8. Nutrition - was on ration balancer and a few (ie 4) alfalfa cubes…we are going to cut out the alfalfa and Vit E for 2 weeks just as a test…though he has been on those for a year and didn’t seem to cause issues prior to him having to go back to work.
  9. Has been scanned, xrayed head to tail and had 8 months of just chilling in the field, so musculoskeletal seems unlikely or would have healed.
  10. Tack is fine - when home, saddle was professionally fitted…trainer is using tack that fits and he was comfortable in before.
  11. Dental - has had routine checks…did have a second opinion on the craters from the wolf teeth and it was deemed to be a non issue by a surgeon.

So, the things I can come up with…ulcers again (will be scoping to check), PSSM/etc (has not been tested)…neuro (and I lost a youngster to EDM 2 years ago…I can’t even begin to process having to go through that again). Or behavioral…I just don’t believe he is this anxious without reason.

Thank you to anyone who made it through that book chapter! He is a super nice horse, so I really am trying to get to the bottom of it. If it is behavioral, he is in the best spot where we can basically start him over…but my gut says that’s not it.


That really sounds like pain. Now a horse can remember pain and be expecting it, but usually they work through that rather than accelerate.

It’s just not how a horse that’s mainly afraid or mainly emotional would respond. Especially throwing himself on the ground. Sounds like the saddle really hurts. IME broken bones can hurt under stress long after they are healed


What stands out here for me is that every time he’s been difficult, you’ve looked and found a real, actual physical reason.

So I’d put “behavioral” at the bottom of the list, and keep looking for what’s causing him pain this time. He’s been through an awful lot, scoping seems like a reasonable first place to look.

You’ve done a really admirable job listening to what he’s trying to tell you. So many people would’ve just called him naughty or a rogue.


Going waaaaaay out on a limb here.
You say cause of the fractured ribs was unknown.
Could this possibly be a genetic equine equivalent of Brittle Bone Disease in humans?
From Google:
The equine bone fragility syndrome (BFS) or silica-associated osteoporosis (SAO) is a chronic and progressive disorder of horses characterized by increased respiratory efforts, exercise intolerance, skeletal deformation, lameness, stiffness, and fractures .


Shot in the dark. Could he be just super sensitive? Have you tried different saddle pad? Different girth? I’ve read stories of people who’ve been through the ringer with a horse only to put them in a 100% sheepskin saddle pad (for example) and end up with a completely different animal. Or like, a tapestry girth very elastic-y rather than a leather girth. I am saying this since he was fussy to pony in a saddle even with no bridle or rider on him. I am curious to hear how he is to pony with no tack at all. I can’t think of many reasons why a horse wouldn’t be able to walk down a trail next to another horse in a content manner.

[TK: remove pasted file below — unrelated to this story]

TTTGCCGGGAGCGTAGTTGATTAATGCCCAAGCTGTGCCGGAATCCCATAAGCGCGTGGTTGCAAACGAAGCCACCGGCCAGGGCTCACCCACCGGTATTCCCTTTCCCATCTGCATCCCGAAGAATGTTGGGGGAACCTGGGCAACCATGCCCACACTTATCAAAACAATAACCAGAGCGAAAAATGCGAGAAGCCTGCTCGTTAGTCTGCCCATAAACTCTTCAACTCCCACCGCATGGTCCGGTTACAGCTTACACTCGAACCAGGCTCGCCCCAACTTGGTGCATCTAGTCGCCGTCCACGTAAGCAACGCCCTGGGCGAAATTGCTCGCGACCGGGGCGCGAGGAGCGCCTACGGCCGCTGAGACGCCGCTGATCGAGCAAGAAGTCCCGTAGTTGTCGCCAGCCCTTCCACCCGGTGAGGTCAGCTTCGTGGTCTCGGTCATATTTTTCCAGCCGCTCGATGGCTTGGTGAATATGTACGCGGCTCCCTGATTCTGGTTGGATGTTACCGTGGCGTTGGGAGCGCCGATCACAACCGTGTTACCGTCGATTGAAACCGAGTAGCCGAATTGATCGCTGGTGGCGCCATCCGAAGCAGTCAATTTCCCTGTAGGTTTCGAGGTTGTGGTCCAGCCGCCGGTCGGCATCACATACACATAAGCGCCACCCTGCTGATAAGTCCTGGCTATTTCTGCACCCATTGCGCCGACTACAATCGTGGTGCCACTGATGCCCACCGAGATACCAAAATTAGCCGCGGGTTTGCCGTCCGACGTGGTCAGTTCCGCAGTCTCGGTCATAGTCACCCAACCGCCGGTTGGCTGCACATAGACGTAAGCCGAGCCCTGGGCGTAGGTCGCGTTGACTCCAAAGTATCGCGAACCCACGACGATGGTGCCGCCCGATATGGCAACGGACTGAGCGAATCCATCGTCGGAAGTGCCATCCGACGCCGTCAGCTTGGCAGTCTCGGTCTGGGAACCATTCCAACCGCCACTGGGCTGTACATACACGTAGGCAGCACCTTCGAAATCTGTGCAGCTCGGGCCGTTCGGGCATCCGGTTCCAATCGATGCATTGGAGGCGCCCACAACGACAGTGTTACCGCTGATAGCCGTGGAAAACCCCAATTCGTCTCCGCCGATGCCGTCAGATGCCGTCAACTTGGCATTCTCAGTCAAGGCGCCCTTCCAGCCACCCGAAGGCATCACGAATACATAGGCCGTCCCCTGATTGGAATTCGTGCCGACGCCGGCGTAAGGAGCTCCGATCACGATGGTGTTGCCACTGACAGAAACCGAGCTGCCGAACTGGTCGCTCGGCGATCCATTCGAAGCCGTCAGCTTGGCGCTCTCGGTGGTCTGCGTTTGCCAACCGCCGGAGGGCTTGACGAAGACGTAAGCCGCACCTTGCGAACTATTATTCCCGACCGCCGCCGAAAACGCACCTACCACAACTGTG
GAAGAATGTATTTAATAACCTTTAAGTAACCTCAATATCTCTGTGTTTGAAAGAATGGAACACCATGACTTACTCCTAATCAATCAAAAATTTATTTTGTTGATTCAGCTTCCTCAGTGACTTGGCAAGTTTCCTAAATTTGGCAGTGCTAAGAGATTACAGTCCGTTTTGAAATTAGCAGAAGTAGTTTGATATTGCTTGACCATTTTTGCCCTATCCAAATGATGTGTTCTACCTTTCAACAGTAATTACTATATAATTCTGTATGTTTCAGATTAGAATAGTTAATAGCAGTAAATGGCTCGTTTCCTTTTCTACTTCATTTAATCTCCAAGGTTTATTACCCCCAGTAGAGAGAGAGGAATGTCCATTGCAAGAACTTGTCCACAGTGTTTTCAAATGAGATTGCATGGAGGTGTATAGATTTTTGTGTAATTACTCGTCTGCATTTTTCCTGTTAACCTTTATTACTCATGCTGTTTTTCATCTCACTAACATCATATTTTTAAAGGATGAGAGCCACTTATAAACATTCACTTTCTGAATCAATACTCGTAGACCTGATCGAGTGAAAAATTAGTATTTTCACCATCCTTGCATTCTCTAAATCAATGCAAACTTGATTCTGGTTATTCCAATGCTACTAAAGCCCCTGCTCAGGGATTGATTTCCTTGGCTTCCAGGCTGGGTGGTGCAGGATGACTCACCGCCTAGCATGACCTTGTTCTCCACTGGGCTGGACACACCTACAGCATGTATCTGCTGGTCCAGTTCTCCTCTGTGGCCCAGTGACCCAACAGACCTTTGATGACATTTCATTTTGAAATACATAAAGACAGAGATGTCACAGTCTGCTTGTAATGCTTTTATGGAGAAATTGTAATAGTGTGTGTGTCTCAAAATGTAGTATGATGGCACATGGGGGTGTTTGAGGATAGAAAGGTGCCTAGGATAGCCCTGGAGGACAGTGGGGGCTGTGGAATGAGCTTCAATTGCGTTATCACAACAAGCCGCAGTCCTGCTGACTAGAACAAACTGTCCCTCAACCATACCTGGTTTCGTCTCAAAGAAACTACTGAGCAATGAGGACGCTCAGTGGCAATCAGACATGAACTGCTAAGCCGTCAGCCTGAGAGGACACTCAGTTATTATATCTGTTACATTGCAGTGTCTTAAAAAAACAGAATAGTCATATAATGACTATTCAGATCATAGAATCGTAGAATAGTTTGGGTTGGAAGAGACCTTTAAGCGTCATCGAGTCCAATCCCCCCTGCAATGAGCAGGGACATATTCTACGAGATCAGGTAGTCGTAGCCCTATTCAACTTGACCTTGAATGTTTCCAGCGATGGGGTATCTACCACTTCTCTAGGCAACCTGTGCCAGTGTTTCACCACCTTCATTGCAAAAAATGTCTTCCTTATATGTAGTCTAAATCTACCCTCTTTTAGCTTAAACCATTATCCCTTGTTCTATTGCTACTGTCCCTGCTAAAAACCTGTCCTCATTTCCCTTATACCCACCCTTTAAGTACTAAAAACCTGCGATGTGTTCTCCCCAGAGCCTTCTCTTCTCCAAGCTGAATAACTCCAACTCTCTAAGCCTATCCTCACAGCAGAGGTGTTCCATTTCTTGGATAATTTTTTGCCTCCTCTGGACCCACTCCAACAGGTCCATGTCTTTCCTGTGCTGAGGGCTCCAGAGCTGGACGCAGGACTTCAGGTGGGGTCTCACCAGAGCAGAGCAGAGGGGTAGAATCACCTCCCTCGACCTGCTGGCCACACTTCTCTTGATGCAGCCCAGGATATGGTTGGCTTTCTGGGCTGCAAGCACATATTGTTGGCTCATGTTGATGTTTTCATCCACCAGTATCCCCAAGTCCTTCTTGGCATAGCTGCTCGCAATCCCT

Will also mention perhaps try some bodywork … massage, equibow, PEMF, to address the muscles/soft tissue. With the other issues he had going on he may have created some painful compensatory patterns in how he holds himself and uses his body naturally.

KUDOS to you! He is super lucky to have you and your dedication to understand what’s truly going on is admirable.


It sounds like pain of some sort to me, as well. We have one in the barn who had an accident-no broken bones but muscle injury which was diagnosed (if you will) because everything else was ruled out w blocks,etc. His whole body is being treated w a class 4 laser and body work. It’s helping. His owner first started w the area she thought was the problem and then went to the full body.


I also have been thinking about tack. You didn’t say anythig about the saddle fitter’s qualifications and experience. Some fitters work with particular brands. It has become more common with English saddles where the fitter also sells that brand.

You said you are riding western. Depending on where you are, someone on this board may know an experienced fitter who specializes in western tack. I’d go so far as to fly them in and pay for a hotel if that is what it takes. A saddle can look like it fits but there may be something about its design and/or construction that is driving your horse’s behavior. The shape of the tree is important. It might not fit your hose’s shape. Typical western saddles are heavy and don’t flex very much with the horse’s movement.

My horse was spooky and I wasn’t quite experienced enough to call myself a re-rider. That made me a 53-year-old begininer. I didn’t have the seat to stick with him. Noises were the problem but he jumped to the left and didn’t bolt. Once I got that figured out and had more experience I could stick with him. Rustling leaves were his biggest challenge.

Don’t give up! Can you ride on a bareback pad without a saddle? .Have someone there with you. Don’t ask him to go anywhere. If he is okay, ask for a few steps. Remember to love on him when he is doing what you want. Try to stay calm. If you are nervous, fearful, or overeact to his behavior he can feel it and will respond accordingly. If you ask for too much too quickly they can get very confused and upset. Their head will usually pop up in the air and their eyes are wide open. I had my horse for 21 years (I had to put him down in July at 28) and I told him he was a good boy the entire time. That was my training secret. Ignore what you don’t want unless it can become dangerous - but stay calm. If you do one thing consistently once a day they will figure it out themselves.

Try to break your tacking up routine into small steps. If something is not quite right go back to a step he does well and restart the steps. Is he okay when you put the pads on? If you rest the saddle on his back and he is quiet, love on him, take if off, and pause a few moments. Don’t do anything else - no cinching, no stirrups banging his belly. Repeat several times. If he will walk a few steps calmly, same idea. Can you get a second person to help? That can help you focus and the other person can help him remain quiet.